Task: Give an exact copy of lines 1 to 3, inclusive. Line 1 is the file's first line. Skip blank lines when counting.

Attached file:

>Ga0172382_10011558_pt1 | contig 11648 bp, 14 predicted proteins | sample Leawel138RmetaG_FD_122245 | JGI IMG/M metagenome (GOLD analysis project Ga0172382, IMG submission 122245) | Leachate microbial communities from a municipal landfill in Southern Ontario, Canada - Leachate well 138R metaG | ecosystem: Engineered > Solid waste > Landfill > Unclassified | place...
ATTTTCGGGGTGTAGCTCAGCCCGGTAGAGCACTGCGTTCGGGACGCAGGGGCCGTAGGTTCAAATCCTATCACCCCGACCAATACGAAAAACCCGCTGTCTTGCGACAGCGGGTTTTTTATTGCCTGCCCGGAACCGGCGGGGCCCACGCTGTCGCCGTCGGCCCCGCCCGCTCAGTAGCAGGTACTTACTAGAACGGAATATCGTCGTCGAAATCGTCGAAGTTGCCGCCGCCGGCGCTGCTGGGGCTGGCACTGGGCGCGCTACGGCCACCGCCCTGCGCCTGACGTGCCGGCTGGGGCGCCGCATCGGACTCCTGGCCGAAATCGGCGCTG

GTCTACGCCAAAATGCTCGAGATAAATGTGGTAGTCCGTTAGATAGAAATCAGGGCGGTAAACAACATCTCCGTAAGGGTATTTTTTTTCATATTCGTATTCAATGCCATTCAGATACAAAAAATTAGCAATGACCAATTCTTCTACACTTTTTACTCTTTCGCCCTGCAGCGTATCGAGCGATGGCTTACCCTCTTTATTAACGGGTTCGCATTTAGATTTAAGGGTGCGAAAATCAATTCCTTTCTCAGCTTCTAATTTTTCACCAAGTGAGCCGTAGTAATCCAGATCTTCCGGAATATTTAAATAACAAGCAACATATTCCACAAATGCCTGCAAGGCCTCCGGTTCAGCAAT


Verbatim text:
>Ga0172382_10011558_pt1 | contig 11648 bp, 14 predicted proteins | sample Leawel138RmetaG_FD_122245 | JGI IMG/M metagenome (GOLD analysis project Ga0172382, IMG submission 122245) | Leachate microbial communities from a municipal landfill in Southern Ontario, Canada - Leachate well 138R metaG | ecosystem: Engineered > Solid waste > Landfill > Unclassified | place...
ATTTTCGGGGTGTAGCTCAGCCCGGTAGAGCACTGCGTTCGGGACGCAGGGGCCGTAGGTTCAAATCCTATCACCCCGACCAATACGAAAAACCCGCTGTCTTGCGACAGCGGGTTTTTTATTGCCTGCCCGGAACCGGCGGGGCCCACGCTGTCGCCGTCGGCCCCGCCCGCTCAGTAGCAGGTACTTACTAGAACGGAATATCGTCGTCGAAATCGTCGAAGTTGCCGCCGCCGGCGCTGCTGGGGCTGGCACTGGGCGCGCTACGGCCACCGCCCTGCGCCTGACGTGCCGGCTGGGGCGCCGCATCGGACTCCTGGCCGAAATCGGCGCTG

GTCTACGCCAAAATGCTCGAGATAAATGTGGTAGTCCGTTAGATAGAAATCAGGGCGGTAAACAACATCTCCGTAAGGGTATTTTTTTTCATATTCGTATTCAATGCCATTCAGATACAAAAAATTAGCAATGACCAATTCTTCTACACTTTTTACTCTTTCGCCCTGCAGCGTATCGAGCGATGGCTTACCCTCTTTATTAACGGGTTCGCATTTAGATTTAAGGGTGCGAAAATCAATTCCTTTCTCAGCTTCTAATTTTTCACCAAGTGAGCCGTAGTAATCCAGATCTTCCGGAATATTTAAATAACAAGCAACATATTCCACAAATGCCTGCAAGGCCTCCGGTTCAGCAAT